Helicopter flight above Sri Lanka

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Sri Lanka, all that green and no apple trees

We were suitably picked up by a driver named “Amigo”, sporting aviator mirror sunglasses, in a silver-colored Hummer (as labeled on the hood, yet with a Honda logo at the steering wheel) and brought to the military airport in Colombo.

We were greeted by a welcome committee ready with a wheelchair, in which Lieutenant Dan probably sat already. Fortunately, they let me use my own.

We were the only tourists at the entire airport. The security chief himself took care of us right away. Our tour guide did honor to his name when he was suddenly back in the security area before us, because the security chief happened to be an old classmate of his.

Meanwhile the four bored immigration attendants were waiting in their turquoise blue saris for the end of their work day.

A golf cart pulled up equipped with mountings for flags, so strictly speaking a diplomat’s car. I started to feel like celebrity ;-) After some negotiation I was allowed to make the 100 meters to the launch site in my chair. For that I was accompanied by one of the turquoise wrapped ladies as a personal umbrella holder and also by two of my very own security guards. In my entourage puttered the golf cart with the three other passengers, one more sari-lady and even more security. Did I have a sign “Follow Me” on my vest?!

Arriving at the helicopter we were greeted by the pilot while another three men came from the hangar. I guess, I was the highlight of the day, perhaps even month, and everybody wanted to be there when the crazy white wheelchair man boarded the helicopter.

Approx. twelve men stood around me and waited for a command, how to best get me up and in there (seat height was about 1.40 m). The well proven safety grip did not work in this case.

As a result my old dream of a palanquin wheelchair was almost met, when four men lifted my wheelchair up to entrance height, from where I could with the help of my slide board comfortably slide on to the seat. This way my slide board literally turned in to a flight board ;-) The ground troops were thrilled! For a short while I felt like sitting on a throne, since everybody else was still down on the ground. I was tempted to wave to my people like the Queen, but then rather decided on a shy thumbs-up. What an uplifting feeling! It is indeed very special for someone who sits in a wheelchair, to suddenly be the tallest person around ;-)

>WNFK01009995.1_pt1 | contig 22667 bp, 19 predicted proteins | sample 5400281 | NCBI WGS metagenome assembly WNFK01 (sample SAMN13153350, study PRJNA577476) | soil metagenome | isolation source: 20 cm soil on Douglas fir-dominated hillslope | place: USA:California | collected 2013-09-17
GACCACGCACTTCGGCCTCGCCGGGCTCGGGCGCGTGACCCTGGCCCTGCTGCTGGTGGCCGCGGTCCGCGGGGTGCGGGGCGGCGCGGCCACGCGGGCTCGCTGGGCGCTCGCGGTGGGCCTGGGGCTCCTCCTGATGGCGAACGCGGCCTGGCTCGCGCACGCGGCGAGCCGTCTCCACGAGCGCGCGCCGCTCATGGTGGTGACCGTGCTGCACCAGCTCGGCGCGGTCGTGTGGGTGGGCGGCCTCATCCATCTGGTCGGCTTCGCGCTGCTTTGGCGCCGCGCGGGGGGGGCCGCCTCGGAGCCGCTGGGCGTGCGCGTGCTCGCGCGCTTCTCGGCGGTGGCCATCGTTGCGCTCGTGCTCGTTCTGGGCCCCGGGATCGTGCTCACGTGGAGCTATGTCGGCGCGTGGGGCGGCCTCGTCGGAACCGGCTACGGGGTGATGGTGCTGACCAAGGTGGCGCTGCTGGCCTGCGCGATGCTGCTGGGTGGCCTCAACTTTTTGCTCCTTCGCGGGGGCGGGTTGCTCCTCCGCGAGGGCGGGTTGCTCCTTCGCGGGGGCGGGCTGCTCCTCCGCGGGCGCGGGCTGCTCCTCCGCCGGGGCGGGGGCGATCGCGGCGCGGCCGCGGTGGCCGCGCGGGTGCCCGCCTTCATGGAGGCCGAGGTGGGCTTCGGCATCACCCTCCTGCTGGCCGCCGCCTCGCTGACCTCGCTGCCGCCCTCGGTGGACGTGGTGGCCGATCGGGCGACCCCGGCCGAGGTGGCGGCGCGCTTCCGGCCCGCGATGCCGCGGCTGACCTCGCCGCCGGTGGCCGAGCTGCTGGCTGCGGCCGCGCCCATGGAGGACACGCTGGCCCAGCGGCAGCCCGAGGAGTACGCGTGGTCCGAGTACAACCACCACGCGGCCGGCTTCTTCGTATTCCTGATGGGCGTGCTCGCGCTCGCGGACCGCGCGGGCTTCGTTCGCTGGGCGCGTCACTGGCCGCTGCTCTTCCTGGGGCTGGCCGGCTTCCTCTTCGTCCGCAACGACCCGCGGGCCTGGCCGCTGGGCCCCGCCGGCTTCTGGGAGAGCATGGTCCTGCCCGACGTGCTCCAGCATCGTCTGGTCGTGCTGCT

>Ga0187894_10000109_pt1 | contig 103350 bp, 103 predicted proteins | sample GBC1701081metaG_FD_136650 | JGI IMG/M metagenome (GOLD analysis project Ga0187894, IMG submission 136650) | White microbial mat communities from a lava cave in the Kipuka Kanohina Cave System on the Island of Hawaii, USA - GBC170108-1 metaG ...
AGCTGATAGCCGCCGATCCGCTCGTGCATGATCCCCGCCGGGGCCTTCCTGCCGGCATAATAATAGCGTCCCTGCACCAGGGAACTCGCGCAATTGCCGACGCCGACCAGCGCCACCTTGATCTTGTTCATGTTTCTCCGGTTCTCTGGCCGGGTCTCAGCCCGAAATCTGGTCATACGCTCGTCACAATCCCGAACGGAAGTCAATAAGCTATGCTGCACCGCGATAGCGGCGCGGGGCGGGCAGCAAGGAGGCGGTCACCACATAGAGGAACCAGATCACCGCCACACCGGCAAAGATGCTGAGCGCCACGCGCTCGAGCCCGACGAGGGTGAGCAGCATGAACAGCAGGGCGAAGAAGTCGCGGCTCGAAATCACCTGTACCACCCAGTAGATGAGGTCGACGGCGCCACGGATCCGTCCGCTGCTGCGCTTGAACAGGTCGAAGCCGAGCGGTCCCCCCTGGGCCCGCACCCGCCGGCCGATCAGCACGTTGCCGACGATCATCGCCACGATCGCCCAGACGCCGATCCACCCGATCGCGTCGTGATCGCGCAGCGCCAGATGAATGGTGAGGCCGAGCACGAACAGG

We were flying towards the middle of the island to Kandy, and the pilot managed nicely to stay ahead of the looming monsoon rains.

The view of the island was, particularly of the highlands, comparable with the landscapes that one knows from films like Platoon and Forrest Gump. Everything is green, tea plantations and more palm trees than I have ever seen in 1 1/2 hours (and no apple trees – no apple trees, just pineapples!)

Shortly before landing, the pilot radioed that he needed more time to get ground clearance, since he had a wheelchair on board. To us this seemed a little exaggerated, because there was certainly not any more traffic than at the airport Kassel-Calden at rush-hour, (one plane the day). But everything must have its order ;-)

Back on the ground we already saw two men, who pushed my wheelchair from the hangar. One of them examined my sliding board from all sides in sheer fascination. I suspect he started that evening to work the jigsaw ; -) He must have been quite disappointed when it wasn’t used again for the transfer back from the helicopter…

Instead, the classical safety grip/throwing technique came to use, so that after the roundtrip the departure happened by a wheelchair spot landing. The Pilot was obviously impressed, because he said: “I know my game”.

On the way back the same welcome committee was awaiting us including umbrella holder, security guards and golf cart. The weather god was also gracious and only changed his mind after I was safe in my wheelchair again. Then the sky opened and the monsoon season greeted us. My personal umbrella holder kept walking next to me, unmoved by the fact that she got drenched, but she probably was used to this kind of downpour – her only comment was “It’s just rain”.

I would have liked to show you more evidence, but since we are talking about a military airport and members of the military, we held back a little on the photo shooting. A checkup of the accessibility of the local military jail was not part of the itinerary…

To read the complede “Sri Lanka- serial” , click here.

Translator BW

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One Response to “Helicopter flight above Sri Lanka”

  1. Faraday76 says:

    Sehr schöner Bericht über den Helikopterflug. Ein Helikopter Rundflug über Sir Lanka würde ich auch gerne mal absolvieren. Muss wirklich beeindruckend sein. Habe schonmal ein Helikopterrundflug über den Alpen gehabt, das war schon atemberaubend.

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